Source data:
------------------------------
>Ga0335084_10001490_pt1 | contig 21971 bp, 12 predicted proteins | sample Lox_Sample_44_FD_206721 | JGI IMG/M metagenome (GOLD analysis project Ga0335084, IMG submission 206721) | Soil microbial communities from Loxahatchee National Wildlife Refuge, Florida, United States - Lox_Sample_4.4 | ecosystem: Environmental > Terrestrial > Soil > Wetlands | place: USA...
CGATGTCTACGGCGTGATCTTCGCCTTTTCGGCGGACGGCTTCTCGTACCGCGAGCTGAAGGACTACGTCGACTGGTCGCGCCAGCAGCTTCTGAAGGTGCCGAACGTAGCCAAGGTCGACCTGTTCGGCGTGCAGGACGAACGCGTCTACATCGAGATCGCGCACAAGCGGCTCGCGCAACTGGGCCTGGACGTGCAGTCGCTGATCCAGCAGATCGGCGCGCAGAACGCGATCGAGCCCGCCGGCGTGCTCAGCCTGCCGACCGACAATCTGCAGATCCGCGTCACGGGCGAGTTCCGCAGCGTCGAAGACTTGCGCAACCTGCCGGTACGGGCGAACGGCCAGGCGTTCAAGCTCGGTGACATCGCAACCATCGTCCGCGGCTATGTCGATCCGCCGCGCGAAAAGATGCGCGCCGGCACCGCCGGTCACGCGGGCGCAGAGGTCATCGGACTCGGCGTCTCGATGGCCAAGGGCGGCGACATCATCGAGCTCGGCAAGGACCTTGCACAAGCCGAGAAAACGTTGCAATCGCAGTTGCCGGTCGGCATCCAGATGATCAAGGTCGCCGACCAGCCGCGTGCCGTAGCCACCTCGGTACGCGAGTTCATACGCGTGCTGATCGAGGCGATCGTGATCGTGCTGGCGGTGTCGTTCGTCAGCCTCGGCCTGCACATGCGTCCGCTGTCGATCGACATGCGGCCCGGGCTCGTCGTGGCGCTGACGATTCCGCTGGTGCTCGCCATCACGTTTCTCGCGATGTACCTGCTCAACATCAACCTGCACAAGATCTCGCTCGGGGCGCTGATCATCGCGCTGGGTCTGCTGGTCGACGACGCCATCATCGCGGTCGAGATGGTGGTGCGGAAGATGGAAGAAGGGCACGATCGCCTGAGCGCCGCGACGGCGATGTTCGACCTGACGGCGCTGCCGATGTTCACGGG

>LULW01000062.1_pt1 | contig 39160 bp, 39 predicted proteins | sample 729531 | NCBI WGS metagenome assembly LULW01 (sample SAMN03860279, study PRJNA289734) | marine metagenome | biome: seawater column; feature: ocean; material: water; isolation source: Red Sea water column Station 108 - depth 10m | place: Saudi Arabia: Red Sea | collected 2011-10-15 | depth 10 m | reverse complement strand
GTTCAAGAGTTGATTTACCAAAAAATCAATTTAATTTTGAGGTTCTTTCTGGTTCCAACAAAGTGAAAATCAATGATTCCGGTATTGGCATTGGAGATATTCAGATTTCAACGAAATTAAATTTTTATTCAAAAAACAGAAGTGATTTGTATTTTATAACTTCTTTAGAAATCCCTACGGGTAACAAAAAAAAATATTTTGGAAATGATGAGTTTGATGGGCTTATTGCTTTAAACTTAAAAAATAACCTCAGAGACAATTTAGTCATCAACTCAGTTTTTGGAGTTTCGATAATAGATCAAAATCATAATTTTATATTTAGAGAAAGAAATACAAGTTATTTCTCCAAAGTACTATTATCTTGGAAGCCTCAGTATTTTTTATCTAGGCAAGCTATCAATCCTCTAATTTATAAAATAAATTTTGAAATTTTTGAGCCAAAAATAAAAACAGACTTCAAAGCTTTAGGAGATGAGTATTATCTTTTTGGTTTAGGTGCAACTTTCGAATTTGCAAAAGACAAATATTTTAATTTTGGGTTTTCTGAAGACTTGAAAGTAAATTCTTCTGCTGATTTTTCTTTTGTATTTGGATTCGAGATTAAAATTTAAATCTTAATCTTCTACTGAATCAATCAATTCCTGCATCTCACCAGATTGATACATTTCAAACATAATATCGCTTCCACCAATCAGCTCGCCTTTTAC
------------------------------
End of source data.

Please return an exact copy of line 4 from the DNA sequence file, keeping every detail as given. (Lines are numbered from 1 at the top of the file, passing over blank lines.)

GTTCAAGAGTTGATTTACCAAAAAATCAATTTAATTTTGAGGTTCTTTCTGGTTCCAACAAAGTGAAAATCAATGATTCCGGTATTGGCATTGGAGATATTCAGATTTCAACGAAATTAAATTTTTATTCAAAAAACAGAAGTGATTTGTATTTTATAACTTCTTTAGAAATCCCTACGGGTAACAAAAAAAAATATTTTGGAAATGATGAGTTTGATGGGCTTATTGCTTTAAACTTAAAAAATAACCTCAGAGACAATTTAGTCATCAACTCAGTTTTTGGAGTTTCGATAATAGATCAAAATCATAATTTTATATTTAGAGAAAGAAATACAAGTTATTTCTCCAAAGTACTATTATCTTGGAAGCCTCAGTATTTTTTATCTAGGCAAGCTATCAATCCTCTAATTTATAAAATAAATTTTGAAATTTTTGAGCCAAAAATAAAAACAGACTTCAAAGCTTTAGGAGATGAGTATTATCTTTTTGGTTTAGGTGCAACTTTCGAATTTGCAAAAGACAAATATTTTAATTTTGGGTTTTCTGAAGACTTGAAAGTAAATTCTTCTGCTGATTTTTCTTTTGTATTTGGATTCGAGATTAAAATTTAAATCTTAATCTTCTACTGAATCAATCAATTCCTGCATCTCACCAGATTGATACATTTCAAACATAATATCGCTTCCACCAATCAGCTCGCCTTTTAC